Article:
Making Medications More Readily Available

Pauletti’s contract comes from the FDA’s Office of Generic Drugs, which works to ensure—through its scientific and regulatory process—that the U.S. population has access to safe, effective and high-quality generic drugs. In recent years, the organization has been particularly focused on improving physiologically based pharmacokinetic models of drug absorption via complex routes of delivery, including administration via the oral cavity, nose, eye and lungs.

Most drug development outside of the United States focuses on generics, since this requires fewer resources, Pauletti pointed out. Rather than performing extensive clinical trials to determine the safety of existing drugs, generics researchers can rely on information gathered from other countries and scientists. This enables development of a generic version for the local market faster and cheaper. Depending on where the generic development is taking place, it may be the only opportunity that patients have to gain access to certain effective medications. In contrast, many companies based in the United States invest more resources for new drug development over generics. While patients benefit from the discovery of novel therapeutics, new drug development is a costly endeavor that many countries cannot afford.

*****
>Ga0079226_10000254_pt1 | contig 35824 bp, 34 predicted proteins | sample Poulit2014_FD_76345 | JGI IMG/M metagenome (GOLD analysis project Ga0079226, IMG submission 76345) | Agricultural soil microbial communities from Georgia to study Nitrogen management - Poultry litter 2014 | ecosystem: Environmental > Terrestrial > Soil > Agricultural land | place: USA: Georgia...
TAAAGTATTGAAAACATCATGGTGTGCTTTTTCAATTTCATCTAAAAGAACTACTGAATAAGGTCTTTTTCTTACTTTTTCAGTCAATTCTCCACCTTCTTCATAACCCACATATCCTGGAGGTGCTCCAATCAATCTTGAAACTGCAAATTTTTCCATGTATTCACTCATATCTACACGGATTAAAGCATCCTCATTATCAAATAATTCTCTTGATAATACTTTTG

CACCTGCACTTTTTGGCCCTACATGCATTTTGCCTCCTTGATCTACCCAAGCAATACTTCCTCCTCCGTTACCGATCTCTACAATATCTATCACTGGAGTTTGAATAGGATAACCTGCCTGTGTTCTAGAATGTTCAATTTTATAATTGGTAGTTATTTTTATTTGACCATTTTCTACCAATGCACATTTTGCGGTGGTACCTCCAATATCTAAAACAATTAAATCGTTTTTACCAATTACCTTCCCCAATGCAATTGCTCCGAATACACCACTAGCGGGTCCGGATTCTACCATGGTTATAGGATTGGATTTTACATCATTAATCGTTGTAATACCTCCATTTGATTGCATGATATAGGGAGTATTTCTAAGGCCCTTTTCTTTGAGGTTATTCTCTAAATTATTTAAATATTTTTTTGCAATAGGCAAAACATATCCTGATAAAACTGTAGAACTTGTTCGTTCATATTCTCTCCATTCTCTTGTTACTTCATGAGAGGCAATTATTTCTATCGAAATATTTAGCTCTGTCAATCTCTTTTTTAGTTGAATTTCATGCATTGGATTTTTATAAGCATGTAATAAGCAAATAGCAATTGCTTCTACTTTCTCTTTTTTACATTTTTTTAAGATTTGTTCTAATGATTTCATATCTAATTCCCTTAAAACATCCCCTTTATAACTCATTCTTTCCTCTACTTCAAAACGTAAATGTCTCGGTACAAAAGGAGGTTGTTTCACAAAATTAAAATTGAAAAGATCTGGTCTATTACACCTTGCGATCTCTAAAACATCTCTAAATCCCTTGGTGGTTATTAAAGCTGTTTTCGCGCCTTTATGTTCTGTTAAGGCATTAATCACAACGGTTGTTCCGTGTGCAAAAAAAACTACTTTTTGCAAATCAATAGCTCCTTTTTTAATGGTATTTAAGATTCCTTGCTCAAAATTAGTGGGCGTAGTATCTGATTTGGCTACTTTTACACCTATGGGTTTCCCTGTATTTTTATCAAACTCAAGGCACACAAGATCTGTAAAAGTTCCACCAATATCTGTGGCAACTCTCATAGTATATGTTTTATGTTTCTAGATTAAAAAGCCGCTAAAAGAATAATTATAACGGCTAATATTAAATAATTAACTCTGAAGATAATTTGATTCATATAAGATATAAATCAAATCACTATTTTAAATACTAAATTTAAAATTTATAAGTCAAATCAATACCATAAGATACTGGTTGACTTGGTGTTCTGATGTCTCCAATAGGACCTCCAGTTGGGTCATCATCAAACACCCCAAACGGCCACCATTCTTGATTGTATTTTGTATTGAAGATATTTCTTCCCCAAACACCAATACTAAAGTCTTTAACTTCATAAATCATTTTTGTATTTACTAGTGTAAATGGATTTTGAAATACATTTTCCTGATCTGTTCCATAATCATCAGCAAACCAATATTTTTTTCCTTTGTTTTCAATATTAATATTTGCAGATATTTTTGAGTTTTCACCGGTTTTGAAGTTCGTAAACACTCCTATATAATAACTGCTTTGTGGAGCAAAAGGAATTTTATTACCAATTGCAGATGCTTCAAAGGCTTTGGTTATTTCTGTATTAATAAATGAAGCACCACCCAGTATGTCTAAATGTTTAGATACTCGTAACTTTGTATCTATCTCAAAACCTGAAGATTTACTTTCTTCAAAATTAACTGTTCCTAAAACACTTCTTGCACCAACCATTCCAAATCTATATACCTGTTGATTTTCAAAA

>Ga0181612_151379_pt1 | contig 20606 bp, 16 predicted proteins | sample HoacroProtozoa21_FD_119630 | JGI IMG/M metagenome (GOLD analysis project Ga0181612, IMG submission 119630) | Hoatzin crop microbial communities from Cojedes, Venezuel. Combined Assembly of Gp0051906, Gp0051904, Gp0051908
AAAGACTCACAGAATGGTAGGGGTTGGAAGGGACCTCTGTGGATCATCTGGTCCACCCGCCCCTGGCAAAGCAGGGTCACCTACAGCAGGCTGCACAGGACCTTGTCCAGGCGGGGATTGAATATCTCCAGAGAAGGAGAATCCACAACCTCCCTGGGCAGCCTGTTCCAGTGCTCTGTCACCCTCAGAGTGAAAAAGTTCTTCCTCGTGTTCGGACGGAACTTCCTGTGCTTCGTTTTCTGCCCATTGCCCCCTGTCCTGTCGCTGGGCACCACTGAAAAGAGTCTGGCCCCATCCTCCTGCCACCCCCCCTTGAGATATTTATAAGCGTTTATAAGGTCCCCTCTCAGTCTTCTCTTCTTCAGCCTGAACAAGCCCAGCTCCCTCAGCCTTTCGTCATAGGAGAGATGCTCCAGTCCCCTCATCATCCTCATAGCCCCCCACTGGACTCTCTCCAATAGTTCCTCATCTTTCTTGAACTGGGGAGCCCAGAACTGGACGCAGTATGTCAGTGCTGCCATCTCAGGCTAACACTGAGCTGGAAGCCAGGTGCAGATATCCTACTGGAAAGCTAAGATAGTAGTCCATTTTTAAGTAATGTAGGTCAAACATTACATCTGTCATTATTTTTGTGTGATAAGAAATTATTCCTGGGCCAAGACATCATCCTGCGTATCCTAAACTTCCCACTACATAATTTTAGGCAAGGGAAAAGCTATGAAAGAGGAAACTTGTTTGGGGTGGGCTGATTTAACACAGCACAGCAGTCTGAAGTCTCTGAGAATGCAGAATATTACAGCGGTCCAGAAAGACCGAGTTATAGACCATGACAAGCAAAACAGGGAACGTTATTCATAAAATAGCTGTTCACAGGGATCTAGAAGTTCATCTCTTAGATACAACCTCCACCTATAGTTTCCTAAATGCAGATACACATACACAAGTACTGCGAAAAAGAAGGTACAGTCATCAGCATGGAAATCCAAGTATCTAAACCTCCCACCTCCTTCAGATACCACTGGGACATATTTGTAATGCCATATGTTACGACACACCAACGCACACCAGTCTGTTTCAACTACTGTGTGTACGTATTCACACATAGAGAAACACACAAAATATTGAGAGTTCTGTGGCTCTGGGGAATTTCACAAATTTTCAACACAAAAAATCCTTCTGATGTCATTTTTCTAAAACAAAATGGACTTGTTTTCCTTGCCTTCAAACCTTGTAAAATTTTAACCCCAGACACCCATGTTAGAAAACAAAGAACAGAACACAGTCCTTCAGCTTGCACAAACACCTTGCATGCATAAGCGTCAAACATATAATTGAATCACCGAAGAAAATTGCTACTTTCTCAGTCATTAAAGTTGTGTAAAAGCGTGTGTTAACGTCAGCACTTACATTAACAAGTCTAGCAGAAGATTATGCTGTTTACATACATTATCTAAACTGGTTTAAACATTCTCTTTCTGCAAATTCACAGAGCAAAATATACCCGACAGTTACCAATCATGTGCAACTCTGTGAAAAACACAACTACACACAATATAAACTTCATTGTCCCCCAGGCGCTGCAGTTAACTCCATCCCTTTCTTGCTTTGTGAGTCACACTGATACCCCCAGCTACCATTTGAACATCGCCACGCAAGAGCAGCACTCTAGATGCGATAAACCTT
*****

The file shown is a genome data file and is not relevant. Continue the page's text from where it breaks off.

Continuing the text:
Our tool is designed to allow for the optimization of drug formulations for rapid onset or limited absorption out of the oral cavity, depending on a patient’s needs. This is important as the FDA works to achieve its goal of making safe and effective generic medications more readily available to the public.

Dr. Giovanni Pauletti

“Oral cavity drug delivery continues to gain interest as an alternative to the conventional oral route of administration because of the enhanced drug absorption qualities it offers and its benefits for pediatric patients and those who are unable to swallow tablets,” Pauletti said. “This also includes fast dissolving pain medications that can carry a significant risk of abuse. Our tool is designed to allow for the optimization of drug formulations for rapid onset or limited absorption out of the oral cavity, depending on a patient’s needs. This is important as the FDA works to achieve its goal of making safe and effective generic medications more readily available to the public.”